It was at that point that I noticed two of the cats' dead victims on the rug - and wondered dimly if perhaps the thing in my slipper was also animal matter. So I gave it a shake and saw that there was a tail, which I pulled - but nothing came, and even in my befuddled state, I thought that was a little odd.

Matty took over and his head – being younger and less damaged by age, child bearing and beer – got to the nub of it much quicker. 'It's alive,' he yelled, throwing the slipper back at me.

I peered back in and saw that indeed the tail did seem to be moving, which would explain the reluctance of the rest of the body to come when I had given it a yank.

A field mouse
So, I took it outside and set it free, having taken the precaution of locking the cats in. I felt such an enterprising mouse deserved a sporting chance.

This constant stream of dead things is a hazard of living a semi-outdoor life. The cats bring their prey in the awning and then into the trailer through their own self-constructed cat flap. This reached a peak last week when an unpleasant smell caused me to investigate under our bed and remove a number of carcasses.

The next day I purchased a cat repellent spray and I am happy to report that it works very well. I myself witnessed Oscar flit in nonchalantly with jaws clamped around some unfortunate small mammal and head straight for under the bed - only to reappear seconds later with a disgruntled look on his face.

So now they put them in my slipper instead, which is much better, of course.

Tuesday, 6 March 2012

Living in the country – not for wimps

'Living in the country is tough, a little bit dangerous and not for wimps,' said author Mavis Cheek last week as she launched a campaign to warn retirees that rural life is not the idyll it's cracked up to be.

Of course, the 'quick-to-take-offence' brigade have got on their high horses – literally in some cases. But I think what poor Mavis was trying to say is that there are some stark realities about living in the countryside – such as isolation and transport – that some people may not factor in when planning a retirement growing their own veg and walking the labrador.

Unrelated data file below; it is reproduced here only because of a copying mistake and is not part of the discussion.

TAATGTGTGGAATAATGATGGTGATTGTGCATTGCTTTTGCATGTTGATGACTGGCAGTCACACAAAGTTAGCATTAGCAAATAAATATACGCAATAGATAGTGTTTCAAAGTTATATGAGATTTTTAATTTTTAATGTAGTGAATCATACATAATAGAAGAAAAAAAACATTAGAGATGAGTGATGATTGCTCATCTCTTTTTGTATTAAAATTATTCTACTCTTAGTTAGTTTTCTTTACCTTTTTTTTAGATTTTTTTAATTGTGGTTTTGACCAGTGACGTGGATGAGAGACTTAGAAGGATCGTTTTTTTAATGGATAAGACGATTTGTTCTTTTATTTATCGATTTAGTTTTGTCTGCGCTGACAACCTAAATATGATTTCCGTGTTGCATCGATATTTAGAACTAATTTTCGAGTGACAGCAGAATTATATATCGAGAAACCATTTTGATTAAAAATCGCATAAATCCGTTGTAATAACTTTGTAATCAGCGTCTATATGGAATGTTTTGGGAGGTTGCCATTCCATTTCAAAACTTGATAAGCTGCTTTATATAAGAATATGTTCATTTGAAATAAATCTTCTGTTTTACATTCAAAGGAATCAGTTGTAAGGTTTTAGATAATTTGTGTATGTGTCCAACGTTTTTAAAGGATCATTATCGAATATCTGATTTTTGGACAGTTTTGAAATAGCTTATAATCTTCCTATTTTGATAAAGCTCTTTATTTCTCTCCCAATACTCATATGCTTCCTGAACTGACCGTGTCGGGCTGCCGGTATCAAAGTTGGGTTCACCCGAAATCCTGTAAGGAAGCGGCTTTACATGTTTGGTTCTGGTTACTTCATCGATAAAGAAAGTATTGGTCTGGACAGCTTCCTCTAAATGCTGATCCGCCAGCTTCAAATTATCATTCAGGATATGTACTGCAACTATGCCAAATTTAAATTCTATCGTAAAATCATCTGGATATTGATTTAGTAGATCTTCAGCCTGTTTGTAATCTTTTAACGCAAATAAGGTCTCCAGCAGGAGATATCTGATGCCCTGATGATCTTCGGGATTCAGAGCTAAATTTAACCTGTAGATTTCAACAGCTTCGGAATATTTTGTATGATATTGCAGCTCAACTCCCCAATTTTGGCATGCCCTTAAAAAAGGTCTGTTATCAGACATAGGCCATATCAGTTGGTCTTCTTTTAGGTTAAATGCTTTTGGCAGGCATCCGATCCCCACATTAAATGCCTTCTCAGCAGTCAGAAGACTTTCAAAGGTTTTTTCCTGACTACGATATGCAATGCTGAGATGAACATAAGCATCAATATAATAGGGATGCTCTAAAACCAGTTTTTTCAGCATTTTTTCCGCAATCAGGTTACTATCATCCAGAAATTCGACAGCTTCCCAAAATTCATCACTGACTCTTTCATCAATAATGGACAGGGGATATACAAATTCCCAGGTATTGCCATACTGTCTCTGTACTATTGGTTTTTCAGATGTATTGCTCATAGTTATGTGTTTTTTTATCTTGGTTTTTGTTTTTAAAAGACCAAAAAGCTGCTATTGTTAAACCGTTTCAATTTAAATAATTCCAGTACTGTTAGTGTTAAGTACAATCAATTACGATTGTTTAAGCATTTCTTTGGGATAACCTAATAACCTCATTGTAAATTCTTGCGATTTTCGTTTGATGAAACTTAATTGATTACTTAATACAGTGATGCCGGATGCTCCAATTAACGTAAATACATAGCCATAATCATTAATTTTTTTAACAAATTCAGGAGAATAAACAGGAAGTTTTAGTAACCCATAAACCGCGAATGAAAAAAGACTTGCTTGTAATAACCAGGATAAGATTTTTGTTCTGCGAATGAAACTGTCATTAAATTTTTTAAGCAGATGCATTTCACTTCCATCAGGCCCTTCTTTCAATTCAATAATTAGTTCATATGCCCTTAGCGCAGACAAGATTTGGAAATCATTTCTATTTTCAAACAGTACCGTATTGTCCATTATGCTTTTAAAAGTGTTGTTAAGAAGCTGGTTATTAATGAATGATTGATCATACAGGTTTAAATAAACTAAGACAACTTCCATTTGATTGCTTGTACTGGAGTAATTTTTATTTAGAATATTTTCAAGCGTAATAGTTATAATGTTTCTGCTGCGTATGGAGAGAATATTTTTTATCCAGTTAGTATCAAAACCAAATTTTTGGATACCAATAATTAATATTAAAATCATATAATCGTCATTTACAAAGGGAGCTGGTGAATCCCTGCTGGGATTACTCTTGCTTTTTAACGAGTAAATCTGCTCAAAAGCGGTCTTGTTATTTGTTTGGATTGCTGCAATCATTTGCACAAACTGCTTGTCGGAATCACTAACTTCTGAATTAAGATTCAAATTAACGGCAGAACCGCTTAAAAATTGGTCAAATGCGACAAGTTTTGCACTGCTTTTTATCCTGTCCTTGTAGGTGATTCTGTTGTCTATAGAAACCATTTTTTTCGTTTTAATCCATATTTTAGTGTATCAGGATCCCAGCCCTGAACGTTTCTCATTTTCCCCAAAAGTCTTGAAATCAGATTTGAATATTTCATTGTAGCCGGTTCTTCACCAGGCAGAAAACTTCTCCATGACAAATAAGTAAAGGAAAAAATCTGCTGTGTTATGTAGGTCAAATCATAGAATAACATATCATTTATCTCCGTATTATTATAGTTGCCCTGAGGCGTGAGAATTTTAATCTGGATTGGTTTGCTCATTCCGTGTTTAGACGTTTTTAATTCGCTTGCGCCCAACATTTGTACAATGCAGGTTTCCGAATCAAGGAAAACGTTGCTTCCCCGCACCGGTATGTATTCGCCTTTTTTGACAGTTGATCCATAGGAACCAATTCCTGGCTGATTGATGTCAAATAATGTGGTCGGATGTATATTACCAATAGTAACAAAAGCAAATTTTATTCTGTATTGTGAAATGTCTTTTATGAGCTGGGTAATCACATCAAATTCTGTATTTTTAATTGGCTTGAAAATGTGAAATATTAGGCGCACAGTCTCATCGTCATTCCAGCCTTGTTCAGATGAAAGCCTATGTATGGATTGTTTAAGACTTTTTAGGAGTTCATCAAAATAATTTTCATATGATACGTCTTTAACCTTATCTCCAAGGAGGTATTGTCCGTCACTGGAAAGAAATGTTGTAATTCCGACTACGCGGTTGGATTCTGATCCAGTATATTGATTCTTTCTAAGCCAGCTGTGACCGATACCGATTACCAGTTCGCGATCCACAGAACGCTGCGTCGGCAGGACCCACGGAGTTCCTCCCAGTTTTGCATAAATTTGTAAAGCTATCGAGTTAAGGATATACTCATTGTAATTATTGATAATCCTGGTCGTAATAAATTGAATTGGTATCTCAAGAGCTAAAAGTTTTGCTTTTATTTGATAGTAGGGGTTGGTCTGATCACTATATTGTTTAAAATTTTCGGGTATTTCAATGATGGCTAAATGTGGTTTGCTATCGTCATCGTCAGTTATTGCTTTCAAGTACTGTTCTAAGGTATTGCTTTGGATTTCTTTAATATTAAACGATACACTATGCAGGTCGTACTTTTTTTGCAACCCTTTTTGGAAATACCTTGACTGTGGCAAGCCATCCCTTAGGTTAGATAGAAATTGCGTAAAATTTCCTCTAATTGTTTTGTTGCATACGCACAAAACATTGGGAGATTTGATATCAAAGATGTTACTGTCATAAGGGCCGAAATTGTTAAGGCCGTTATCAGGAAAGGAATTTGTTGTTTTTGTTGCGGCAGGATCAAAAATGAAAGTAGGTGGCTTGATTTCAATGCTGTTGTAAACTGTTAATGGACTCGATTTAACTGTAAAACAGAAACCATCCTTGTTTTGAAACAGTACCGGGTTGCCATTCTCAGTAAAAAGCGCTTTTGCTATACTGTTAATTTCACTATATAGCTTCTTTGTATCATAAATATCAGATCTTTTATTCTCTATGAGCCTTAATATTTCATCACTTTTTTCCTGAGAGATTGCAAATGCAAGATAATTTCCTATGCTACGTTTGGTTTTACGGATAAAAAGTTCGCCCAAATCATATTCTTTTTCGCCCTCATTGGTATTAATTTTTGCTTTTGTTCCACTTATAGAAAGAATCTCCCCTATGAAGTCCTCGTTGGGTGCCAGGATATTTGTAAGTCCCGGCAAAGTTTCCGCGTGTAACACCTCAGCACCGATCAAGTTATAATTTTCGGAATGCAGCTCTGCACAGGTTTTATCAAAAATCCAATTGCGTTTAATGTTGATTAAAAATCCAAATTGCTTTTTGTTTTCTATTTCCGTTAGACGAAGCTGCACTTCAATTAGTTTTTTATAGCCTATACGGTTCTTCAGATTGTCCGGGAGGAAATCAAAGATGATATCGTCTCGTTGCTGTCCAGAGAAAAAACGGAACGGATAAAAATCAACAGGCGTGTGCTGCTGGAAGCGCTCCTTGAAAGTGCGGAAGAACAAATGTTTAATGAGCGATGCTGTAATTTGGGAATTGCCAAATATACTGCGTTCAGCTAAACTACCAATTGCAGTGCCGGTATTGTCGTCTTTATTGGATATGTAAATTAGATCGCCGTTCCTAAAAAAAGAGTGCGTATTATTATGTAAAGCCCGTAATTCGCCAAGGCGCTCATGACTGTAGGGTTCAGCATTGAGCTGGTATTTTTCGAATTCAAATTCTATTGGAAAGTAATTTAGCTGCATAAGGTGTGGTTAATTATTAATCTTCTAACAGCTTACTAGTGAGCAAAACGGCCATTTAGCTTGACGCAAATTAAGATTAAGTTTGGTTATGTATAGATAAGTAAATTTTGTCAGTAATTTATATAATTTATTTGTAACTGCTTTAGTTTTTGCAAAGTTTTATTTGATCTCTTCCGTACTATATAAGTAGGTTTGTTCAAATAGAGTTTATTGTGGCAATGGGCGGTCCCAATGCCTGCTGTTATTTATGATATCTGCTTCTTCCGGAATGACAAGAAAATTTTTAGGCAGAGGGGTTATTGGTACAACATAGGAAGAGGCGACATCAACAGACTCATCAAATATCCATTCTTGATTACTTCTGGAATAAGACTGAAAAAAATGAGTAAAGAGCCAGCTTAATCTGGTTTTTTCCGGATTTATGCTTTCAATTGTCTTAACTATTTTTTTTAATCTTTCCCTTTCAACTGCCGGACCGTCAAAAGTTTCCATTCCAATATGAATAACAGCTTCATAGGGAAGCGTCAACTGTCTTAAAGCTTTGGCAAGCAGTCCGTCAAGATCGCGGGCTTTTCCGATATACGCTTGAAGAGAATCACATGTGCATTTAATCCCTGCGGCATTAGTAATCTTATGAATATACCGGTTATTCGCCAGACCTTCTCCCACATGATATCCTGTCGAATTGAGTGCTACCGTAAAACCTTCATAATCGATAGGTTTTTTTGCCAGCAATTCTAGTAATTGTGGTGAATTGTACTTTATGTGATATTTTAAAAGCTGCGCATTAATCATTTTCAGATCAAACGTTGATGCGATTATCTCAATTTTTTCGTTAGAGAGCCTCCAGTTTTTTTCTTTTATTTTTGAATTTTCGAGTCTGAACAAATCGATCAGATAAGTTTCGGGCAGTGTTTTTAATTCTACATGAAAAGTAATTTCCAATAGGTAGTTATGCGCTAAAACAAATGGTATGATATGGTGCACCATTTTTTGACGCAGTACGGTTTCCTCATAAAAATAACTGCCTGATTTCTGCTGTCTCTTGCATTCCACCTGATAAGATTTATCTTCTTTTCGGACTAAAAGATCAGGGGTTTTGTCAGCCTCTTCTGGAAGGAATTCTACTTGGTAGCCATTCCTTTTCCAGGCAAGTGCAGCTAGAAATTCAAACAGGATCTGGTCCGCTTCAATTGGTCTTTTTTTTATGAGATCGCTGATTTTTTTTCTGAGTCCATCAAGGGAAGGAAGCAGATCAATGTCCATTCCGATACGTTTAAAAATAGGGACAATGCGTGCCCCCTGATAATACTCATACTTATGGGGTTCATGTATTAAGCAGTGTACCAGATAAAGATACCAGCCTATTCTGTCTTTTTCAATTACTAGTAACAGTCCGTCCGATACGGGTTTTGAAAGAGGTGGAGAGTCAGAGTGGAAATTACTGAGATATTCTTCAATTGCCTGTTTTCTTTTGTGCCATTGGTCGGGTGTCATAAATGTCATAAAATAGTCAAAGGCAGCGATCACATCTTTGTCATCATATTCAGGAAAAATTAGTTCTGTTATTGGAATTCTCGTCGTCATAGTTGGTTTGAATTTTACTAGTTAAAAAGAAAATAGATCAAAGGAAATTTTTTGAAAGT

And one doesn't have to be so old to appreciate this – since transport issues were brought home to us this week when the water pump on our car finally and irretrievably rattled off its bearings.

This happened on the trip home from Brownies, as heart in mouth I negotiated steep, narrow and isolated lanes in the dark with my eyes fixated on the temperature gauge, which was jammed on red. 'Please,' I whispered to the car, 'please, just get us home.'

Bless it, it managed to get us back to our gate where it sat smouldering slightly and smelling strongly of hot.

That was the easy part.

The next day Gully, carrying a large container of water, drove to the small garage in a neighbouring village – who couldn't fix it. They gave him a telephone number of a garage in another village. They could fix it, but wouldn't be able to for ten days.

Let us pause here and examine what ten days without a car in our village might be like. The nearest stop for a regular bus service is three miles away from where the great metropolis of Tiverton – or South Molton, if you prefer – can be reached. Of the two, Tiverton has more connections to elsewhere, it being in possession of a train station, albeit eight miles from the town.

In other words, unless you are a keen cyclist or have the time to walk long distances, one is pretty stuck without a car.

Happily, Gully is a turn-his-hand-to-anything sort of chap. He set off for Exeter with enough water to have kept us going for a week, where he and my extremely useful nephew, Scott, spent several productive hours fitting a new pump themselves.

So in the end, the sum of our experience was an enforced day at home, which even then pretty much depleted our food reserves since our fridge is the size of a small box. Were we old and infirm, or I single, or Gully not so handy with a wrench, the outcome would have been far worse.

So Mavis has a point and her campaign raises wider issues about modern rural life – not least that the age of the those living in the countryside is disproportionately older than the general population – not to mention wealthier.

It seems to me that the rural population's almost complete dependence on the motor car is not unconnected with its demographic. Neither of which are particularly sustainable. The end logic being that we either abandon the countryside to become a giant theme park or set about restoring it to a place where people can actually make a living, which will both change the demographic and bring back stores and schools and, heaven knows, even buses.

Now, that would be idyllic.